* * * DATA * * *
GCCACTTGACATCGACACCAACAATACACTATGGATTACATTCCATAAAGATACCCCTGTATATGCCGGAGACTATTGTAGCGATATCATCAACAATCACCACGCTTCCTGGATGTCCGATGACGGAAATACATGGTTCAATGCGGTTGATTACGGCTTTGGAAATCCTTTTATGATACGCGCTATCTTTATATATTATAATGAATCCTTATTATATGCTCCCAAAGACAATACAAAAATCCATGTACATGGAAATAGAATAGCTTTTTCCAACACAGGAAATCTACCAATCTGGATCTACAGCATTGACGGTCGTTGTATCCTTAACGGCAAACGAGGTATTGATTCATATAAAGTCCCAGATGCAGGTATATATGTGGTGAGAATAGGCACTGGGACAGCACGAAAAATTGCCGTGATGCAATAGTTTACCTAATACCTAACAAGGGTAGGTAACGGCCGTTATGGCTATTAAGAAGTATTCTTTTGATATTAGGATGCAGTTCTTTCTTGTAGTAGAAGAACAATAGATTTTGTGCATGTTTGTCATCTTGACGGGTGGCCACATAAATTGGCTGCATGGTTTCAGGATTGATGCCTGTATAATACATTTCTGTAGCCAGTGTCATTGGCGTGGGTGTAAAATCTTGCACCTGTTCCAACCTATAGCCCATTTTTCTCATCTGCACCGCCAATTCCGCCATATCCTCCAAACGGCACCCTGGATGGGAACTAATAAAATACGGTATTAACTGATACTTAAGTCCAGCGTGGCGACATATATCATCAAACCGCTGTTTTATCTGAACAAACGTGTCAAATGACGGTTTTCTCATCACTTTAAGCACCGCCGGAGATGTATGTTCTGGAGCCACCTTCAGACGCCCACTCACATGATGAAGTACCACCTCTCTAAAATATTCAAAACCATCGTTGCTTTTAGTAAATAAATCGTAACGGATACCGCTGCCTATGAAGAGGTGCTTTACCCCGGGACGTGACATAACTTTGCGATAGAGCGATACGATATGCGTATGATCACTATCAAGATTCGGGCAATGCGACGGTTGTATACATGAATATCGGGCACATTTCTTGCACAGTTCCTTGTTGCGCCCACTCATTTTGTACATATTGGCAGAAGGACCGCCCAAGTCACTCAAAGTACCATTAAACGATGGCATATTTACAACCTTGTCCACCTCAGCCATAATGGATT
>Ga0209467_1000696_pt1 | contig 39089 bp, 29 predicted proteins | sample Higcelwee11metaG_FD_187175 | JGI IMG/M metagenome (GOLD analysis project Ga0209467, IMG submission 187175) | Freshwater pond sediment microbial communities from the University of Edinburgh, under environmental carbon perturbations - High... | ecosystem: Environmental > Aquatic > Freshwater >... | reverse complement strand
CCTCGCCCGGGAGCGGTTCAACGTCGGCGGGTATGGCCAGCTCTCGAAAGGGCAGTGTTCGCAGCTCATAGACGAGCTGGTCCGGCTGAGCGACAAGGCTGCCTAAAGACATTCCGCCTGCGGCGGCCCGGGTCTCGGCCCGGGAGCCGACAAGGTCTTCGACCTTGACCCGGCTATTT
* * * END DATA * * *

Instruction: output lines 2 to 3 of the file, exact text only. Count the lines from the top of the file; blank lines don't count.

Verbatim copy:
>Ga0209467_1000696_pt1 | contig 39089 bp, 29 predicted proteins | sample Higcelwee11metaG_FD_187175 | JGI IMG/M metagenome (GOLD analysis project Ga0209467, IMG submission 187175) | Freshwater pond sediment microbial communities from the University of Edinburgh, under environmental carbon perturbations - High... | ecosystem: Environmental > Aquatic > Freshwater >... | reverse complement strand
CCTCGCCCGGGAGCGGTTCAACGTCGGCGGGTATGGCCAGCTCTCGAAAGGGCAGTGTTCGCAGCTCATAGACGAGCTGGTCCGGCTGAGCGACAAGGCTGCCTAAAGACATTCCGCCTGCGGCGGCCCGGGTCTCGGCCCGGGAGCCGACAAGGTCTTCGACCTTGACCCGGCTATTT